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The lawmakers said they’re concerned about the pace of the research and say the agency should be focusing more on treatments to help patients.
Two Democratic senators are pushing the National Institutes of Health to pick up the pace on research into “long Covid.”
U.S. Sens. Sheldon Whitehouse, D-R.I., and Ed Markey, D-Mass., wrote a letter to the NIH to express their dissatisfaction about progress in studies of long-term symptoms of COVID-19. Both senators released public statements along with copies of the April 20 letter to the NIH, the federal government’s primary source of funds for medical research.
“We are concerned by reports that the agency has been slow to launch COVID research efforts and prioritized long COVID observational studies over investigations of possible treatments and therapeutics to help those suffering from its symptoms,” the senators wrote.
Congress gave the NIH $1.15 billion for studies of long COVID in December 2020. The lawmakers asked how much of that money is left and if the agency is using any other sources of funding for long COVID studies.
Whitehouse and Markey also said they were concerned by reports the NIH is struggling to recruit long COVID patients for studies. They also note that without more research, patients are at greater risk of turning to ineffective or potentially dangerous treatments.
“While research on the underlying science of long COVID is critical to enhancing our understanding of the condition, trials and research on treatments may help provide relief to individuals experiencing the effects of long COVID today,” the lawmakers wrote in the letter.
“It is also critical that NIH and grantees involved in long COVID research engage with the patient community to ensure long COVID patients are a central partner in this research.”
The lawmakers noted the research on long COVID is still “in its infancy.”
“There are currently no evidence-based treatments for long COVID,” the senators wrote. “In the absence of effective therapies, we are concerned by reports of individuals pedaling unapproved treatment regimens to vulnerable patients.”
The lawmakers asked the NIH what barriers they are facing in securing volunteers for long COVID research and how the agency plans to solve the problem.
Markey and Whitehouse asked the NIH to respond to its letter by May 15.
In addition to expressing a simmering frustration among some over the pace of the NIH’s research into long COVID, the letter is noteworthy for political reasons as well. The NIH has long enjoyed strong popularity among Democratic and Republican lawmakers. Congress authorized $45 billion for the NIH in the 2022 budget, a $2.25-billion increase.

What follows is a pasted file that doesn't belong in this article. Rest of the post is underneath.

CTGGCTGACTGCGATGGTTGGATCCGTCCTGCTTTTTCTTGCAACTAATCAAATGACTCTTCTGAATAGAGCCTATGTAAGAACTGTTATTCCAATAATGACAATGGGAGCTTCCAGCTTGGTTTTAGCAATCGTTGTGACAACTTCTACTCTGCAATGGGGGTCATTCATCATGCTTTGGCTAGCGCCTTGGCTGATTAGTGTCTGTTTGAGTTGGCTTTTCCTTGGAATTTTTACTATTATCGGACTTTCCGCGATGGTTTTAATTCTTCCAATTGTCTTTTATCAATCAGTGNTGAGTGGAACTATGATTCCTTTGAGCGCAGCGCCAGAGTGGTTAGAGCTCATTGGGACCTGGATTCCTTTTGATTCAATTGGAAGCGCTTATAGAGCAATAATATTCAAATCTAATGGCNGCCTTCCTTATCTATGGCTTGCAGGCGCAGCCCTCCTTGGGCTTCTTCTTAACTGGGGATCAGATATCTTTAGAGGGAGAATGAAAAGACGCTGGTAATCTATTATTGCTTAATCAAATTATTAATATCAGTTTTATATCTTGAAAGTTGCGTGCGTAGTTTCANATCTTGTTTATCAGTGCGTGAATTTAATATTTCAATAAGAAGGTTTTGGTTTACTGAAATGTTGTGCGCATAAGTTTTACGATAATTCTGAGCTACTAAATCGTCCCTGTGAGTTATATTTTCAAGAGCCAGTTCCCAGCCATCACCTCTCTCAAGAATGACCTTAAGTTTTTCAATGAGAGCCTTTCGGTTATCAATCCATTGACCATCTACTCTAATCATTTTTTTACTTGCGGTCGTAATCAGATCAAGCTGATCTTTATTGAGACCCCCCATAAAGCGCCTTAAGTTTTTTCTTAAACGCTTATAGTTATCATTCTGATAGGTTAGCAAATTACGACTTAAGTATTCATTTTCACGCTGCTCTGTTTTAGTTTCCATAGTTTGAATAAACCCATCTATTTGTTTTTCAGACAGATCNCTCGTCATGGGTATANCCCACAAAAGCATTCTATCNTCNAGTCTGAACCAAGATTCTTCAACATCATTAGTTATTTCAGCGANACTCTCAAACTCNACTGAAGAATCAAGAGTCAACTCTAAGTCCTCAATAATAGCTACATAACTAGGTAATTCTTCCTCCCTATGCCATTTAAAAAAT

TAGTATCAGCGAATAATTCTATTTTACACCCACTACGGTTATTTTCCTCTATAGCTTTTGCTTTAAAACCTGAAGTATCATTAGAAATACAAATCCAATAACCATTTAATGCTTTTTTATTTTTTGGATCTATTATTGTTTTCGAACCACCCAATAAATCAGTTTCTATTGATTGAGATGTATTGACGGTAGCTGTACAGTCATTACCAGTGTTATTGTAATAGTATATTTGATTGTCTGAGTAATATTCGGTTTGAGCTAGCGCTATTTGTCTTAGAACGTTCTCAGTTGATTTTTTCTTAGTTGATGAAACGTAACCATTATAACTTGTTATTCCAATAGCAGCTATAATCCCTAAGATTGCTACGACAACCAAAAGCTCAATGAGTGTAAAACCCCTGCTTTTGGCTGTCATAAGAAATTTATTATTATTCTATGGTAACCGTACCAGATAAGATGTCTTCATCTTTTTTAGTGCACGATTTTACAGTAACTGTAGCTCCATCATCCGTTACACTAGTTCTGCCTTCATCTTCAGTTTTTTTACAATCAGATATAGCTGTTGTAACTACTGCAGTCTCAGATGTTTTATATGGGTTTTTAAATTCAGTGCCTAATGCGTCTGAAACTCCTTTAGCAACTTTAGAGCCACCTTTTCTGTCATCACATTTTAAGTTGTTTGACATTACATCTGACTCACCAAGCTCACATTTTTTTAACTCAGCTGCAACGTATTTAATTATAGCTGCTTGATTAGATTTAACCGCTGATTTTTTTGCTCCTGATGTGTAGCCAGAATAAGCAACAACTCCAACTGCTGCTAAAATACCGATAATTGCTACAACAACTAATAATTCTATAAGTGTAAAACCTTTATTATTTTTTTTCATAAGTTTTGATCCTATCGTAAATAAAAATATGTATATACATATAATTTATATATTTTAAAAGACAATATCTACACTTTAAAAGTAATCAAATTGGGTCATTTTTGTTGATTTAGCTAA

Plus, the two Democratic senators are members of President Biden’s party.
The letter was hardly scathing. The lawmakers asked if Congress could do more to support the long-term effects of COVID-19, including providing additional funding.
Long COVID has received more attention in Washington recently.
U.S. Sen. Tim Kaine, D-Va., sponsored legislation to expand research of long COVID. In announcing his legislation, Kaine said he has experienced some mild, recurring symptoms two years after first contracting the coronavirus.
It’s unclear how many people are experiencing long COVID. The Government Accountability Office says anywhere from 7.7 million people to 23 million people have developed long COVID. An estimated 1 million Americans have had to stop working due to long COVID.
The U.S. Centers for Disease Control has said some people can experience long COVID even if they only had mild symptoms when they were infected with the coronavirus. Symptoms of long COVID include fatigue, shortness of breath, coughing, chest pain and stomach pain, among others, the CDC says.
More than half of those who had COVID-19 suffered some effects of long COVID six months later, according to a recent study published in Jama Network Open. The most common issues were functional mobility impairments, pulmonary abnormalities, and mental health disorders. The study suggested that symptoms of long COVID could challenge the capacity of healthcare systems, particularly in less affluent countries.
A study published in Nature Medicine in February showed COVID-19 can pose long-term risks of cardiovascular problems. The study of more than 153,000 veterans with COVID-19 showed that after the initial 30 days of infection, those who have had COVID-19 are at increased risk for heart disease, stroke, heart failure and other issues.
In addition to the letter to NIH, Whitehouse wrote a separate letter to the Social Security Administration regarding reports that some with long COVID are having trouble getting disability payments.